Lord, it wasn’t good. A weak protagonist stumbles through a largely incoherent plot, only to arrive at the worst ending in cinematic history. Sounds like a fun show!
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Story Analysis & Ratings:
Alastair says: 1 Pop ~ I’m guilty, perhaps, of defending the indefensible, but I find The Italian Job to be an interesting failure, if only for the utter opacity and vindictive antagonism of its storytelling. I don’t hate it as much as Jenny or Lucy did, but I look forward to never seeing it again.
Alastair’s rating breakdown: Craft: 1, Comedy: 2, Suspence: 1
Jenny says: 1 Pop ~ This is the worst storytelling in PopD history. The protagonist is unlikable (and it’s Michael Caine, too, so how can that be?), the antagonist is confusing, the goal is uninspiring, and the plot is incomprehensible. Throw in Benny Hill and you have a Perfect Storm of Awful.
Jenny’s rating breakdown: Craft: 1, Comedy: 1, Suspense: 1
Blog Poll Rating: TBD
Click here to read the chat transcript!
Story: Michael Caine steals again, this time a gold shipment. Release Date: Sept. 3, 1969 Writer: Troy Kennedy-Martin
13 responses to “Ep. 50: The Italian Job”
You know I think coming from Britain it is an iconic film. It is one of the first heists with a supposed slick hero, and it reminds me of James Bond (seeing those again I have no interest in the hero). I hadn’t seen it in a long while. I like Michael Caine in some films he was in Jaws 4 and I think a film about killer hornets, then again I think that can be said for most actors. I like that Caine admits that about himself.
Benny HIll has second billing on the film so maybe he had something to do with the money? That scene made me want to find him with a shovel.
I was enagaged with the cars (bar that it made no snese) . The rest particularly the sexiam (which wouldn’t have bothered me as much if I liked the hero better), Lorna and the gang of people that were not good. Noel Coward delivers his lines beautifully.
It isn’t a good film, but most British people know about it, and the references are there. It reminds of a bit that Eddie Izzard does in The Definate Article with Mice. Has me in hysterics everytime I watch it, and Izzard is a comedian I really love, he also says that if you’ve never seen the Italian Job that you’ve probably never lived, I think that kind of illustrates what I mean by referential.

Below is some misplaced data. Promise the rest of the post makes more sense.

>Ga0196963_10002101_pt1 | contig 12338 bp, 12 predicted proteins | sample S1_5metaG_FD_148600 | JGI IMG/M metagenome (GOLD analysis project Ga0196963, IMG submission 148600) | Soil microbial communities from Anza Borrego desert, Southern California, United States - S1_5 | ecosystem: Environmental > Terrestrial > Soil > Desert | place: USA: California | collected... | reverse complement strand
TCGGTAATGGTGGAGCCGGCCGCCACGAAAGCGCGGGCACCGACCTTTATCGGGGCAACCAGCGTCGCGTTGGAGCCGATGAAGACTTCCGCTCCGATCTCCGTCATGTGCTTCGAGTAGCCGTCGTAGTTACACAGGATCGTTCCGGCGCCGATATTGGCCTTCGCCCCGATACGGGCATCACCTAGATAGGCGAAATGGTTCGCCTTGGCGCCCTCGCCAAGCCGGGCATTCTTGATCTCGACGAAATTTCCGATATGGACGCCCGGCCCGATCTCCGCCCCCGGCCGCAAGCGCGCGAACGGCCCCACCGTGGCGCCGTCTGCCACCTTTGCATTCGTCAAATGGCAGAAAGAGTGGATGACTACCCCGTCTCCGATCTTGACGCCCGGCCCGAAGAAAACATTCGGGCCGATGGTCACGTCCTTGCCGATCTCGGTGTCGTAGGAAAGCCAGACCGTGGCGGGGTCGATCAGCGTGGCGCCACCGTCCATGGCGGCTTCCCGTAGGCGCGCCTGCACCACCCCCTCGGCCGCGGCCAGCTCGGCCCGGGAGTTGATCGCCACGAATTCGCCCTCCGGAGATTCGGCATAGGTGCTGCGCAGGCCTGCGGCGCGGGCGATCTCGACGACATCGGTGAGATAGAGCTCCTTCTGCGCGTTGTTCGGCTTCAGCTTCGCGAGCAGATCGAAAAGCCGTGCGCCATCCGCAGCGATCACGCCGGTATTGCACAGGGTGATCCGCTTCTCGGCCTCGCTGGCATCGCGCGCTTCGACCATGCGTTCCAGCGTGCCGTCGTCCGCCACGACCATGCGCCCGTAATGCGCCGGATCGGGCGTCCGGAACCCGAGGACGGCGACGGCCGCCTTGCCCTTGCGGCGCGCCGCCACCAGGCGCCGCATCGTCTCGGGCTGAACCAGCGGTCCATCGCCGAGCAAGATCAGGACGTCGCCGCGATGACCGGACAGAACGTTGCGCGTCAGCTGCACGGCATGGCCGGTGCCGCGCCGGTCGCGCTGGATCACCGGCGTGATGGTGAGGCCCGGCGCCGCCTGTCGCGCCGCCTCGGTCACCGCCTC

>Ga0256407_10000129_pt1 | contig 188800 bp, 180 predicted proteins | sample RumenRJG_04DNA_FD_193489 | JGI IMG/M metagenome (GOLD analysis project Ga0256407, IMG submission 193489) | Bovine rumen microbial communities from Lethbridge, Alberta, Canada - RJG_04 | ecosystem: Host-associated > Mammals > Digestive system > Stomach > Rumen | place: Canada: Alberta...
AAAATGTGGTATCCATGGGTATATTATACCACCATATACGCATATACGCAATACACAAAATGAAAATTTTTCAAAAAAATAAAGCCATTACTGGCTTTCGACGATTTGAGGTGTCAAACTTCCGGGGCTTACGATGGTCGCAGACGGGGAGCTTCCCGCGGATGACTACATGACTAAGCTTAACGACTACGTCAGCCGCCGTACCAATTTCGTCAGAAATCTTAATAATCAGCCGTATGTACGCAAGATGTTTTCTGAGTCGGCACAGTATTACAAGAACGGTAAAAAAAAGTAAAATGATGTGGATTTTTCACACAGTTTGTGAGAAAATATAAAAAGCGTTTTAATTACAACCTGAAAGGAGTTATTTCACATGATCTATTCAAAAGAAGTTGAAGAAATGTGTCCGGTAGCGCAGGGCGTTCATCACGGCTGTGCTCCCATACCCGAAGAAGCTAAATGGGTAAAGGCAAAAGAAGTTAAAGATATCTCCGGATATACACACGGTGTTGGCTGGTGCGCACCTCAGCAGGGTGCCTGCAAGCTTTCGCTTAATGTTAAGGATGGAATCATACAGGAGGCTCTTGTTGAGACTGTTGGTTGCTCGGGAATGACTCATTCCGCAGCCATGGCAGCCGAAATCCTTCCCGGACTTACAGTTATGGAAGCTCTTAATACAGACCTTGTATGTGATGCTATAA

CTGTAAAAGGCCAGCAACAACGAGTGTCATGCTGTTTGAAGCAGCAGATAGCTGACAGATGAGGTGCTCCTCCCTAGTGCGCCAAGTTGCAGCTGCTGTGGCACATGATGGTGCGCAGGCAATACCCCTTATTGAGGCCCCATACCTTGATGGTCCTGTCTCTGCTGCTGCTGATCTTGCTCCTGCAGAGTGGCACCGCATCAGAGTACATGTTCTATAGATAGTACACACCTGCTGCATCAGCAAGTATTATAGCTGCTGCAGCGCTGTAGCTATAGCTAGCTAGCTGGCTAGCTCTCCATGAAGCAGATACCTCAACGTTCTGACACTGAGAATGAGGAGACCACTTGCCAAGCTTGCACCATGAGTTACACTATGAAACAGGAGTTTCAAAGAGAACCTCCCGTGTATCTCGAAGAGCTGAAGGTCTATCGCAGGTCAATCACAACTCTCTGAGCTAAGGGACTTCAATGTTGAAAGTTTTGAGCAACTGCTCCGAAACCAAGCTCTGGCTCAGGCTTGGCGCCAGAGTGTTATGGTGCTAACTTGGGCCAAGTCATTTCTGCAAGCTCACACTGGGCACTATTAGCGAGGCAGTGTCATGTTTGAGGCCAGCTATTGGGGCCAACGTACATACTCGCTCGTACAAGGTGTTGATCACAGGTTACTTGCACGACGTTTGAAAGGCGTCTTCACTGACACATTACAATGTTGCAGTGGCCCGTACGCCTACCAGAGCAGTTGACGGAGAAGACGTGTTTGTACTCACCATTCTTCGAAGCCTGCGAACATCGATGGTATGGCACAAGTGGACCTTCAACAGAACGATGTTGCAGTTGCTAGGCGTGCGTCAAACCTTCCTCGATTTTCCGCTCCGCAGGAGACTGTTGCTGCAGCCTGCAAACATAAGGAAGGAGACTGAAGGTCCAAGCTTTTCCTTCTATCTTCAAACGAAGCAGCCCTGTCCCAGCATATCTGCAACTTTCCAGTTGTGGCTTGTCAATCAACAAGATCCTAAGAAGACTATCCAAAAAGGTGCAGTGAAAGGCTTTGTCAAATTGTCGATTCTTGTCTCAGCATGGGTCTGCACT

Frankly I am never going to watch this film again the bad far far far out weighs the good.
The trickster hero – Jonathon Creek and Sherlock are great examples. Jonathon Creek a favourite of mine and Alan Davis is great in it. The stuff they do right is that the hero is smart, dynamic and able to understand puzzles but both still flawed. None of which the Italian Job did, but as have said never going to see it again.
These past couple of heist films have been hard to watch. I think we have learned much from these. I look forward to what I can learn from films that DON’T make me cringe or make my eyes bleed. I have to say that I think the updated version of the Italian Job is a better film than the original. Has anyone else watched it? What did you think?
I saw the updated Italian Job long before this one (it’s a favorite of my mom’s), and yes, it’s a better film. More serious, that’s for sure. I can never remember much about it beyond the cars, but I don’t remember it being stupid or “wtf?” Then again, it seems like most movies made in this time period make me think that everyone who made it is stupid and there are tons of WTF moments, so maybe it’s just me.
As for this one, really, the only good bits are the cars and “The Self Preservation Society” song. That song is a hoot. But seriously, why the ending? Why?
I just finished the podcast. My first thought: no way is this movie worse than The Big Hit. (After doing some thinking I think it probably is, but I still LIKE The Italian Job better.) Second thought: the ending was the best part! (Jenny’s idea to make it more worthwhile was really good, though.) Third: I love bonus episodes! (I wasn’t crazy about Morning Glory but I enjoyed your discussion about it.)
I’ve learned a lot by listening PopD, but some of the time I find my perspective very different. What I’ve been thinking is this: do you think your rules for storytelling are universal? Perhaps PopD could do a tour across the world and watch some movies outside the English-speaking world. (Or at least add some quirky Australian ones to the mix…)
I had a lengthy and incredibly brilliant post that was eaten when my computer crashed. Drat, and double drat. Perhaps I should be more succinct.
First, I didn’t think this was that bad. I didn’t make my eyes bleed or my brain explode – that’s my criteria for a 1 POP. I didn’t think it was that good, but I didn’t think it was that bad. I’d give it a 2. It tried. It’s that funny kernel at the bottom of the bag that didn’t pop right and gets stuck in your teeth.
I thought Charlie’s motivation was to prove to Bridger that he wasn’t a screwup and that he could be an asset to the criminal organization. I get the impression Bridger isn’t so sure about this, hence the warning about the Italian prisons serving spaghetti for every meal – although how was he supposed to know about the job already?
RE: the bimbos – I chalked this up to a) the 60s and b) It’s Michael Caine just getting out of prison. I cut them some slack here. I would’ve liked some acknowledgement that there was play time and there was work time though. Like if after he put Lorna on the plane he brushes off his hands and says, “Okay, time to get to work.” I think it would show his focus and put the bimbos out of the main storyline.